If I’m exceptional with a hammer and nails and I partner with some who has mad skills with a handsaw we may be able to build a great house.

When we put my resources together with your resources, we can create something of more value.

Your Unique Team

When we dip inside an organization of people, we often find a unique way to align strengths and weaknesses, then we label it “our team.”

People who are actively engaged in the team share a common goal.

The common goal operates from some very simple principles. What we do today will matter more because of the effort of the team. The end-result and the future results are shared and are only available when we participate.

It is why collaboration matters.

Collaboration Long-Term

Across the long-term team members grow to value the team effort more. The recognition of this value often develops because true team players know that what goes around, comes around. You’ll always end up with more value as a team.

Handling unique circumstances, jumping through hoops for the high value client, or customizing a product or service for someone who chooses a different path.

It’s how you bring exceptional value.

The competitive edge is the team. It is the advantage that every competing organization wishes they had.

-DEG

Dennis E. Gilbert is a business consultant, speaker (CSPTM), and culture expert. He is a five-time author and the founder of Appreciative Strategies, LLC. His business focuses on positive human performance improvement solutions through Appreciative Strategies®. Reach him through his website at Dennis-Gilbert.com or by calling +1 646.546.5553.


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Is Trust Your Competitive Edge?

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Organizations of all shapes and sizes strive to improve efficiencies, productivity, and have a competitive advantage over their competition. Do you think trust plays a role in creating your competitive advantage?

Three businesspeople having a meeting in the office with a laptop computer and a digital tablet

Often workplace leaders recognize that trust plays a role with employee teams, but often they can’t see the connection to trust and the bottom line on the income statement. Is there a connection? You bet because trust, or a lack of, is (in-part) responsible for effort, energy, and engagement of all teams. Do trust issues exist within your team?

Warning Signs

Sometimes thoughtless actions, unconscious behaviors, or communication that is misinterpreted can break down organizational trust. You also cannot forget that many people carry trust issues with them. This is sometimes what we call baggage, and this baggage may not even be related to their current workplace or job role. Trust is typically not on or off like a light switch but more in varying degrees or levels. Here are a few (of many) things to watch for as you consider trust levels in your organization:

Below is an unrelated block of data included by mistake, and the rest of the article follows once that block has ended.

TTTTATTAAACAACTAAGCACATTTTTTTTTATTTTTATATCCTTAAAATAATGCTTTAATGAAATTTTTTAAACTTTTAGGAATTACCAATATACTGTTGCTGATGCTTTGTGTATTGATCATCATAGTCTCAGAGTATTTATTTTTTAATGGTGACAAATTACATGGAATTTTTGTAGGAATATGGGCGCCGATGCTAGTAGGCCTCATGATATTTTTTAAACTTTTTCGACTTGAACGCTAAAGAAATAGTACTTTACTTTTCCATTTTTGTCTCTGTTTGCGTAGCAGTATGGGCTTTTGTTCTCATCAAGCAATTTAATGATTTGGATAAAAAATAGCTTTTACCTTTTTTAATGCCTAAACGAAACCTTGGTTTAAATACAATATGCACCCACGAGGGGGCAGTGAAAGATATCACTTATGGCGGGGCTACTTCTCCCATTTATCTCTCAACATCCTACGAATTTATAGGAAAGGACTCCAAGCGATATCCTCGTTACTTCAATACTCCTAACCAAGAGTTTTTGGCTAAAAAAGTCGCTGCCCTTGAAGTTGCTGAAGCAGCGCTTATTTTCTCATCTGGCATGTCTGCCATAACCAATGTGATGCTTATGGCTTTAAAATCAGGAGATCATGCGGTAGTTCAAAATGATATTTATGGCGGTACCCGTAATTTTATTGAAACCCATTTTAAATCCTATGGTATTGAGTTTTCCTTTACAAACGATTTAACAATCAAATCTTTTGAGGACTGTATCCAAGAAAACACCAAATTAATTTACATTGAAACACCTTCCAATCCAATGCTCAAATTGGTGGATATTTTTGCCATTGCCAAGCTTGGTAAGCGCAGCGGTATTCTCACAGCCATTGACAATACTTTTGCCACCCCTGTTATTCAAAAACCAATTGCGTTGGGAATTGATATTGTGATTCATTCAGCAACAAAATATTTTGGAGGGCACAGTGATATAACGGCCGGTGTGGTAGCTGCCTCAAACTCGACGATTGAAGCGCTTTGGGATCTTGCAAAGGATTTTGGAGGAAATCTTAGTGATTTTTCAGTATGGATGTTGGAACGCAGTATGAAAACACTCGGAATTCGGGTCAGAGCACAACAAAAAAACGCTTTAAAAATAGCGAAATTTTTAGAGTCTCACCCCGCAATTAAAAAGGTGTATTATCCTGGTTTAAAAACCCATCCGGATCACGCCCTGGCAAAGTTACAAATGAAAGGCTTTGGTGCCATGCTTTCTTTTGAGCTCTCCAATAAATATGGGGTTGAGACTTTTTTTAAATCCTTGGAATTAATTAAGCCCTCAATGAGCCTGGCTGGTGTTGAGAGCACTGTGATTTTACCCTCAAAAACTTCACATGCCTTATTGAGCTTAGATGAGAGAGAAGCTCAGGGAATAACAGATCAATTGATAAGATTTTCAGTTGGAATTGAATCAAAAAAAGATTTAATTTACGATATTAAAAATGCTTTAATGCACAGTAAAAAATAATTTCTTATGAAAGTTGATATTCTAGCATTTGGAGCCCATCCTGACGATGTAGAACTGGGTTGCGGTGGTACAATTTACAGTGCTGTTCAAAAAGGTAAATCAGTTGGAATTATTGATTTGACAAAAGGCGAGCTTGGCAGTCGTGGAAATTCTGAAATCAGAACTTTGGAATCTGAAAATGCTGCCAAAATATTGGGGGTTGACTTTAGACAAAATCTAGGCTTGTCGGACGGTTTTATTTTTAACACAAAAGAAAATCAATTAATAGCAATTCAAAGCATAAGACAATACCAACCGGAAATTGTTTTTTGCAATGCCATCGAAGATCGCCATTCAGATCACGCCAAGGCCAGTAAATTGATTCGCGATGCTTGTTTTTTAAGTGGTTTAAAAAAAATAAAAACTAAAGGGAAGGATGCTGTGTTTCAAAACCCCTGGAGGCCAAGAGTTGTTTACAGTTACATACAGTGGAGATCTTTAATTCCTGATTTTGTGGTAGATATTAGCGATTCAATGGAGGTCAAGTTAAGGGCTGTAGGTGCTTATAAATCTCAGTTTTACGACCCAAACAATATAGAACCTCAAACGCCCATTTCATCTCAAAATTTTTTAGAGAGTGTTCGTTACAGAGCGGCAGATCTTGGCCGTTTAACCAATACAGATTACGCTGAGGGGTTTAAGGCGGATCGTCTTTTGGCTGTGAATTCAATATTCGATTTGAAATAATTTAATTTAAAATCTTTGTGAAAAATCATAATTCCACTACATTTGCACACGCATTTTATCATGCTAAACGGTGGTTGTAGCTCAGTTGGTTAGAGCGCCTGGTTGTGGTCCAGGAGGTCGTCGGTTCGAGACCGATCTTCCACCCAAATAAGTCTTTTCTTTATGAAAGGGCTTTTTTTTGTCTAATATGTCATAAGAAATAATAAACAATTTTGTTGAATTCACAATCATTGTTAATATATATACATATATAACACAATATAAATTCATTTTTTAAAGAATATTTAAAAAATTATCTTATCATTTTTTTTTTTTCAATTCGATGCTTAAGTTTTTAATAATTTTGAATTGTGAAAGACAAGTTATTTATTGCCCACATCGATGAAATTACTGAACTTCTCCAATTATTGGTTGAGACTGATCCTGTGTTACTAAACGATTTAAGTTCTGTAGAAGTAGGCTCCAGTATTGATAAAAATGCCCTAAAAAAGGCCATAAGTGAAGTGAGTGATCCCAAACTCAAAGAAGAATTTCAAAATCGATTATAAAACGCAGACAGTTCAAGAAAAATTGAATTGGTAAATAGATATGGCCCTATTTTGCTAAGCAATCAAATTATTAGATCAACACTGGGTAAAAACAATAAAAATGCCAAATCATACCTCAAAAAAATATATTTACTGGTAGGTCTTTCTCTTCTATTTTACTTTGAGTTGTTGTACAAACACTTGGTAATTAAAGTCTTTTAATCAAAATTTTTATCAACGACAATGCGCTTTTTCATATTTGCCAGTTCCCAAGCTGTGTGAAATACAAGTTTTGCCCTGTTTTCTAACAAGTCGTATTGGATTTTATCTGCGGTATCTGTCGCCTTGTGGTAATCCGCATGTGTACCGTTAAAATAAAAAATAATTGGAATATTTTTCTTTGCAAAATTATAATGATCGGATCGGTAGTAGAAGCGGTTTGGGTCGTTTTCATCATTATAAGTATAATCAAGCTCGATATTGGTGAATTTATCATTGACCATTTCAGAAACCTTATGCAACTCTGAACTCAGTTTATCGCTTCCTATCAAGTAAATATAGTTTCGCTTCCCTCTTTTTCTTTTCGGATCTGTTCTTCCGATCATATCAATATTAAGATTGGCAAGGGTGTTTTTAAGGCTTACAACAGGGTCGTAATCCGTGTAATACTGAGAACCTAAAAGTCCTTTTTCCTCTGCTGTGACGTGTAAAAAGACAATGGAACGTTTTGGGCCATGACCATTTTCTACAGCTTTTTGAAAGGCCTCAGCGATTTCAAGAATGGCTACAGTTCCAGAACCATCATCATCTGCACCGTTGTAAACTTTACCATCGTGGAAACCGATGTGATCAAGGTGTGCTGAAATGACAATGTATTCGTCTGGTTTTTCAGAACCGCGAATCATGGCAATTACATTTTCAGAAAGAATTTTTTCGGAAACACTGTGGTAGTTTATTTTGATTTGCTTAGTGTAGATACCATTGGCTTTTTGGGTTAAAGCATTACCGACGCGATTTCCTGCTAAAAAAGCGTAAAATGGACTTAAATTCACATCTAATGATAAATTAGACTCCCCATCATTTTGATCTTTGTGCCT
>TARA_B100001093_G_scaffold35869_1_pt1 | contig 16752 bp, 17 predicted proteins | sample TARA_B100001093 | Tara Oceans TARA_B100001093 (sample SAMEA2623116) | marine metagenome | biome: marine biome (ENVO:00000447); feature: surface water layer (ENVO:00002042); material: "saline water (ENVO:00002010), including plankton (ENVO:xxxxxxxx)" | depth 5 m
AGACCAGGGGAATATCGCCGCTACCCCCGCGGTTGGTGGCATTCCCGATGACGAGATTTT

1. Chronic finger pointing. Every time there is something wrong, it must be someone else’s fault. A little bit of this is human nature, but in the worst trust scenarios no one wants to be responsible. There may also be a tendency to watch others fail rather than try to help bail someone out when they are heading down the wrong path. You’re all in it together and if you must choose sides, choose your own team. Handing the win to the competition is so disappointing.
  2. Little or no accountability. People who are held accountable also typically recognize their responsibility to work flow, work quality, and contributing to bottom-line efforts. If there is limited or no accountability people may tend to dodge commitments and responsibility adding to re-work, duplicate work, and missed deadlines. Accountability shouldn’t be feared or presented with, “do it or die,” it should be desirable because it is part of the pride of a job well-done.
  3. Wavering decisions. Sometimes a decision to do nothing is still a decision, but a lack of commitment to decisions or choices and chronic, on-again-off-again approaches are a sure sign of minimal trust (or confidence) in the team’s ability to achieve the desired results. Things change fast and a fluid approach is okay. Let’s face it, sometimes you will have to pivot, but when the team makes a decision be thoroughly committed.
  4. Reluctance to attend or speak in meetings. “Shooting the messenger,” will certainly make people more reluctant to share the next time, but so will a lack of respect for feedback related to improving the work. Sometimes the co-pilot notices the obstacle before the pilot, accept feedback and regularly engage in open discussion for organizational improvement. These should not be structured complaint sessions, but more of an opportunity to brainstorm. Meeting participants should bring solutions to the table not just problems. Meeting conversations should be two-way.